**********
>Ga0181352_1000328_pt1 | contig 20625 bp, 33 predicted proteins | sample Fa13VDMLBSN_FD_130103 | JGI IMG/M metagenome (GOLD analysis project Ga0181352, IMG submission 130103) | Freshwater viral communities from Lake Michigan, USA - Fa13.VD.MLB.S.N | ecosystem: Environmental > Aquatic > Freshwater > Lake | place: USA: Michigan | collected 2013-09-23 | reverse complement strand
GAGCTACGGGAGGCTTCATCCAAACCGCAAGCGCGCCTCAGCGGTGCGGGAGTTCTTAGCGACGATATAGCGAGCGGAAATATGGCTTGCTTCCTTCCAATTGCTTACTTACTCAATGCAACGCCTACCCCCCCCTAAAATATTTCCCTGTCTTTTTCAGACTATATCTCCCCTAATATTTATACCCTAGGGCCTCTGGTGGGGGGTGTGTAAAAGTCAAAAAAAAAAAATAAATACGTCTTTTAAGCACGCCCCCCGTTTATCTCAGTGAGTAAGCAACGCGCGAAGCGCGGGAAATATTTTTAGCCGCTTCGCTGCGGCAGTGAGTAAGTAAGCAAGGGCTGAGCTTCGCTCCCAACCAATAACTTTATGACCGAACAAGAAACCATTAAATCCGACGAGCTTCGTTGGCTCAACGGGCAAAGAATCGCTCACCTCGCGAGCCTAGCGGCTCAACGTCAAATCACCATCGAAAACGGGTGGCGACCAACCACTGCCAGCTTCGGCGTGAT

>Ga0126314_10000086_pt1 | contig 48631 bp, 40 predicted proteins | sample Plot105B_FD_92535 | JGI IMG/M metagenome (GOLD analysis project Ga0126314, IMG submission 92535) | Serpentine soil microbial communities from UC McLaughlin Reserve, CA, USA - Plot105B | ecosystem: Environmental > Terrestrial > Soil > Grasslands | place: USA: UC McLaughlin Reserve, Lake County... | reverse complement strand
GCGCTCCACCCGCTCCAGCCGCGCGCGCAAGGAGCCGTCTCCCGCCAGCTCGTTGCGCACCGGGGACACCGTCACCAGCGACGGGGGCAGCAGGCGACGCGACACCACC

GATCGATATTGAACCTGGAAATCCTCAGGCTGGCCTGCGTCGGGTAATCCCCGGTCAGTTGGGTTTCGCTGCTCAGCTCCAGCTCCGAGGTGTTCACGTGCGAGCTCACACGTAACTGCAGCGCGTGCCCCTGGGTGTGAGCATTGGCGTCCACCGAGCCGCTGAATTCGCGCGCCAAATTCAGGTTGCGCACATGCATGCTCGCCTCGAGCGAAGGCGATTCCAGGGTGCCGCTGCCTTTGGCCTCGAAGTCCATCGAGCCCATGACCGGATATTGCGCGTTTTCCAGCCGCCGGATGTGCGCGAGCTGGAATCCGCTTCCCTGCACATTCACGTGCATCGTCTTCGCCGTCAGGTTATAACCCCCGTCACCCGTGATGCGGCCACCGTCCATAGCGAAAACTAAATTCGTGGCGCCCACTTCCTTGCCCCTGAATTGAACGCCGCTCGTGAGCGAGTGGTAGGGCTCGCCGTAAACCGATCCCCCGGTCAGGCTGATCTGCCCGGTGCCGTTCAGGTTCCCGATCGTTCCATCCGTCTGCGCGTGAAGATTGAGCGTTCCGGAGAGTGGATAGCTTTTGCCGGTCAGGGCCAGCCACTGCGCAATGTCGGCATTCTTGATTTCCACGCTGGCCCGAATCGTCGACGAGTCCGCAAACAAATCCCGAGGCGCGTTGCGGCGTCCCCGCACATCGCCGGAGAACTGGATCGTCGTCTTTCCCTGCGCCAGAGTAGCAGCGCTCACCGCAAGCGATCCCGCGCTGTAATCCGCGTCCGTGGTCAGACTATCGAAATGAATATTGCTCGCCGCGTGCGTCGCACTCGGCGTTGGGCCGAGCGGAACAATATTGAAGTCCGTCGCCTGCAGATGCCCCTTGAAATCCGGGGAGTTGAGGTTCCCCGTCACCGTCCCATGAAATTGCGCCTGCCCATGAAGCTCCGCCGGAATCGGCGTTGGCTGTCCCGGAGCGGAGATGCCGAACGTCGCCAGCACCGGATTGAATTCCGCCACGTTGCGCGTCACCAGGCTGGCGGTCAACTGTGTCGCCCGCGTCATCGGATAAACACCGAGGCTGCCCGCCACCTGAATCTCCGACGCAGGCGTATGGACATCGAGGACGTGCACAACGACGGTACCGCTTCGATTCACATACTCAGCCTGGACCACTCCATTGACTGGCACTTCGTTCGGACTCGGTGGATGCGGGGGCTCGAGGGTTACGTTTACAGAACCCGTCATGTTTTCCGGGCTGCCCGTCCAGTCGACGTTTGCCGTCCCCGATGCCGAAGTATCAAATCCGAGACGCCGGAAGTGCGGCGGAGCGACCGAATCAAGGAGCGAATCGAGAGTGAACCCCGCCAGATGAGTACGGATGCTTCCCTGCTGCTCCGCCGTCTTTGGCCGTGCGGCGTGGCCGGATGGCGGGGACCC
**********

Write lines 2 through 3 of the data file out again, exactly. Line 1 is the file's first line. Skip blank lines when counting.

GAGCTACGGGAGGCTTCATCCAAACCGCAAGCGCGCCTCAGCGGTGCGGGAGTTCTTAGCGACGATATAGCGAGCGGAAATATGGCTTGCTTCCTTCCAATTGCTTACTTACTCAATGCAACGCCTACCCCCCCCTAAAATATTTCCCTGTCTTTTTCAGACTATATCTCCCCTAATATTTATACCCTAGGGCCTCTGGTGGGGGGTGTGTAAAAGTCAAAAAAAAAAAATAAATACGTCTTTTAAGCACGCCCCCCGTTTATCTCAGTGAGTAAGCAACGCGCGAAGCGCGGGAAATATTTTTAGCCGCTTCGCTGCGGCAGTGAGTAAGTAAGCAAGGGCTGAGCTTCGCTCCCAACCAATAACTTTATGACCGAACAAGAAACCATTAAATCCGACGAGCTTCGTTGGCTCAACGGGCAAAGAATCGCTCACCTCGCGAGCCTAGCGGCTCAACGTCAAATCACCATCGAAAACGGGTGGCGACCAACCACTGCCAGCTTCGGCGTGAT

>Ga0126314_10000086_pt1 | contig 48631 bp, 40 predicted proteins | sample Plot105B_FD_92535 | JGI IMG/M metagenome (GOLD analysis project Ga0126314, IMG submission 92535) | Serpentine soil microbial communities from UC McLaughlin Reserve, CA, USA - Plot105B | ecosystem: Environmental > Terrestrial > Soil > Grasslands | place: USA: UC McLaughlin Reserve, Lake County... | reverse complement strand